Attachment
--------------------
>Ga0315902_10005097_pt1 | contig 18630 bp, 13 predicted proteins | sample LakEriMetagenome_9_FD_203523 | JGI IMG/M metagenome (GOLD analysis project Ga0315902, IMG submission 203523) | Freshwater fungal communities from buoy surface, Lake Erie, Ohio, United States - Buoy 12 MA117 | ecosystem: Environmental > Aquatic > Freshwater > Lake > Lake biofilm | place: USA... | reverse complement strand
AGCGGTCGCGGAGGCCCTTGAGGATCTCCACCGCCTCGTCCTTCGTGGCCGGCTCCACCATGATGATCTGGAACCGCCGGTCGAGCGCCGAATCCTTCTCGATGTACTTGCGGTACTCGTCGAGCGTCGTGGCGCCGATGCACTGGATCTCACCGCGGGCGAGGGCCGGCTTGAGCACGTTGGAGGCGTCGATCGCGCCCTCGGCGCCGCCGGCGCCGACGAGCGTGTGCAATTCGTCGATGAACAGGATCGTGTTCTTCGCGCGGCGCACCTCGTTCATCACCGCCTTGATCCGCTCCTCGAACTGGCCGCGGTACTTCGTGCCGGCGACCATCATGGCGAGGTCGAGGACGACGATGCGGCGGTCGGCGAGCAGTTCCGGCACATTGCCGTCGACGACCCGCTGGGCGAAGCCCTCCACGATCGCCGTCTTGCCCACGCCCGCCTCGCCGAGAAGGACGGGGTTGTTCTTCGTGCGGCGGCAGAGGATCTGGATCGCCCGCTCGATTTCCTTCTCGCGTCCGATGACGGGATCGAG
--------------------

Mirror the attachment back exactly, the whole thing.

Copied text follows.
>Ga0315902_10005097_pt1 | contig 18630 bp, 13 predicted proteins | sample LakEriMetagenome_9_FD_203523 | JGI IMG/M metagenome (GOLD analysis project Ga0315902, IMG submission 203523) | Freshwater fungal communities from buoy surface, Lake Erie, Ohio, United States - Buoy 12 MA117 | ecosystem: Environmental > Aquatic > Freshwater > Lake > Lake biofilm | place: USA... | reverse complement strand
AGCGGTCGCGGAGGCCCTTGAGGATCTCCACCGCCTCGTCCTTCGTGGCCGGCTCCACCATGATGATCTGGAACCGCCGGTCGAGCGCCGAATCCTTCTCGATGTACTTGCGGTACTCGTCGAGCGTCGTGGCGCCGATGCACTGGATCTCACCGCGGGCGAGGGCCGGCTTGAGCACGTTGGAGGCGTCGATCGCGCCCTCGGCGCCGCCGGCGCCGACGAGCGTGTGCAATTCGTCGATGAACAGGATCGTGTTCTTCGCGCGGCGCACCTCGTTCATCACCGCCTTGATCCGCTCCTCGAACTGGCCGCGGTACTTCGTGCCGGCGACCATCATGGCGAGGTCGAGGACGACGATGCGGCGGTCGGCGAGCAGTTCCGGCACATTGCCGTCGACGACCCGCTGGGCGAAGCCCTCCACGATCGCCGTCTTGCCCACGCCCGCCTCGCCGAGAAGGACGGGGTTGTTCTTCGTGCGGCGGCAGAGGATCTGGATCGCCCGCTCGATTTCCTTCTCGCGTCCGATGACGGGATCGAG